He’s still driving ’em crazy
Taxi driver stories are such a cliché in the West Indies, especially as every individual with a valid driver’s licence has an opinion on the state of the world game. From the IPL effect to the decline of the Windies, taxi drivers expound their theories.world Updated: May 17, 2010 00:48 IST
Taxi driver stories are such a cliché in the West Indies, especially as every individual with a valid driver’s licence has an opinion on the state of the world game. From the IPL effect to the decline of the Windies, taxi drivers expound their theories.
In that light, it was unusual in the extreme to be driven around Barbados by a man who really couldn’t care less about the cricket. “Football’s my game, that’s a sport I enjoy, either playing or watching,” said Dave Alleyne, tuning into different radio stations to catch the score from football matches happening locally and abroad. Press him a bit more, and he volunteers more. “I was captain of the Barbados team, playing in the central midfield, and earned 45 senior caps,” he said.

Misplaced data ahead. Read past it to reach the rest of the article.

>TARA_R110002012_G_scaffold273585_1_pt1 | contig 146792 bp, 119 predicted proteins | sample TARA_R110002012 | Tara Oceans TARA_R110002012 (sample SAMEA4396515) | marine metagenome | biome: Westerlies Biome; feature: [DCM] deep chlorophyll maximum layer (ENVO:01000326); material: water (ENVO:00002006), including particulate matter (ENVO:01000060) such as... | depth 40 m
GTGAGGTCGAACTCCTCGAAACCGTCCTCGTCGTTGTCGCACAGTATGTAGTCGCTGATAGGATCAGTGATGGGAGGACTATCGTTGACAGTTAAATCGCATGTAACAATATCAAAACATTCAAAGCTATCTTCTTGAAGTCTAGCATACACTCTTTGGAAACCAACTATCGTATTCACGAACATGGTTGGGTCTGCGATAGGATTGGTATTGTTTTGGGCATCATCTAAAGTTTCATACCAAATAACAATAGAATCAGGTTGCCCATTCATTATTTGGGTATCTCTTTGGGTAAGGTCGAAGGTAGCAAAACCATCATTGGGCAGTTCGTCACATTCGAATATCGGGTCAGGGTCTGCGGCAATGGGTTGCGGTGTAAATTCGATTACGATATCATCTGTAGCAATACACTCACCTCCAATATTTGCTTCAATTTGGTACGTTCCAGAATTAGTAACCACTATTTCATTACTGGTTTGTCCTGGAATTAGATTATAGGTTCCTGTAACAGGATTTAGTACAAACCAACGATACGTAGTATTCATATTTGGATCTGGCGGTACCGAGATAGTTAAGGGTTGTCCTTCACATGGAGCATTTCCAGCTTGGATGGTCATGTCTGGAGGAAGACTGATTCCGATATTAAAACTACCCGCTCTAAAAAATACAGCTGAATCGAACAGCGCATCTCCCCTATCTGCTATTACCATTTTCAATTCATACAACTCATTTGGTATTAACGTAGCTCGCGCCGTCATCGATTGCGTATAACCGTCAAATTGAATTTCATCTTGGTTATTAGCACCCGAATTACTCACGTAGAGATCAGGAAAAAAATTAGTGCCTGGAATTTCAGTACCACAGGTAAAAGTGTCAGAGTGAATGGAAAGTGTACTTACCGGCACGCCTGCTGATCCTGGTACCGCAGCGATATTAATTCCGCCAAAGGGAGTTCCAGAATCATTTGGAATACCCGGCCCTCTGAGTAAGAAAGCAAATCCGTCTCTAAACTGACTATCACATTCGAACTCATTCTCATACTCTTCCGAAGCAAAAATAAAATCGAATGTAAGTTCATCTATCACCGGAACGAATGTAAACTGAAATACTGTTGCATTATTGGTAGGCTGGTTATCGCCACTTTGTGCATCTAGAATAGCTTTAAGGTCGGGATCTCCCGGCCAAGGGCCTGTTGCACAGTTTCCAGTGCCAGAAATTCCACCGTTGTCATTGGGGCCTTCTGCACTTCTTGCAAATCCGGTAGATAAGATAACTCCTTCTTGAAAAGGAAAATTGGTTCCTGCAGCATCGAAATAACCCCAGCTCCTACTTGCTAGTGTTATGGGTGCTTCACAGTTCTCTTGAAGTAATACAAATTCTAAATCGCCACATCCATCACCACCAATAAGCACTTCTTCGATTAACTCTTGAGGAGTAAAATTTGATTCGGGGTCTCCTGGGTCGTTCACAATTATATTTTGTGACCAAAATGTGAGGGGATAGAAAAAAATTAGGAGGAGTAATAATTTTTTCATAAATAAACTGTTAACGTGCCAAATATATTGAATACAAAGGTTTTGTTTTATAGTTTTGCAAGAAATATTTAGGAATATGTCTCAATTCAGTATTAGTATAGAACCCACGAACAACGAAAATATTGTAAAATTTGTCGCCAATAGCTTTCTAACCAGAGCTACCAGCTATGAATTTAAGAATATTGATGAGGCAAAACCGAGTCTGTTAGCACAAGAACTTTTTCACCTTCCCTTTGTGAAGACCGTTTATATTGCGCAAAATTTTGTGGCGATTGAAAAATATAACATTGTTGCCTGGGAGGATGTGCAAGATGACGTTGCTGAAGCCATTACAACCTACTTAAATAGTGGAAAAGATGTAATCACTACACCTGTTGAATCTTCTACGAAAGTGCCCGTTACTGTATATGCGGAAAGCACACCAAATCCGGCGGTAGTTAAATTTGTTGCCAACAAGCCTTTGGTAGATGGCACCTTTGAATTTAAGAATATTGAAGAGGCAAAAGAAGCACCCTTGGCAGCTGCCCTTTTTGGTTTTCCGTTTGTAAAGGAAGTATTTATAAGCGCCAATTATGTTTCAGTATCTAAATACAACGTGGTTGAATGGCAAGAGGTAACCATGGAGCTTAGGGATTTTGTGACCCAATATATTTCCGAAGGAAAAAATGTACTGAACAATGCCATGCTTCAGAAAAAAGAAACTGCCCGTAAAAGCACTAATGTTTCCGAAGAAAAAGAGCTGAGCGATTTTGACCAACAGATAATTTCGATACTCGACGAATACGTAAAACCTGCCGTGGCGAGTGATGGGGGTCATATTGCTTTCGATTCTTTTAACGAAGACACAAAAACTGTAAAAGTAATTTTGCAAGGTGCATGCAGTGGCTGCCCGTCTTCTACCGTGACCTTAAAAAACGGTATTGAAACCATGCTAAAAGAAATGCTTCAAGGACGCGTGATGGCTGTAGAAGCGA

“I played in youth World Cup qualifiers and also at the u-22 level for Olympic qualifiers.”
But Alleyne quit playing for his country at the age of 26. “There was no water at training sessions, no organisation, and most importantly, there was no insurance or medical benefits for the players,” said Alleyne, who was plagued by ligament and tendon problems through his career.
Alleyne then concentrated on playing professionally, turning out for several clubs in the Scottish League, including Livingstone FC. “I enjoyed in Scotland because it gave me the opportunity to play against quality players,” said Alleyne.
“I’ve played in Europe, in the Americas, north and south, but never quite got to Asia. I would’ve loved to played there.”
Today Alleyene drives a taxi because it allows him to be his own boss, and earn a tidy living. “I can go for a swim in the middle of the day or hit the gym. I need to, because I have to keep the knees in working order.”
Being driven around by Alleyne is an experience because of his genuine popularity on the island. People wave out, yell his name and try and catch his attention. “It’s all because of football. People, especially the girls, know me because I was a player.”
At the end of the day, the torn cruciate ligaments and repeated tendon damage are a small price to pay.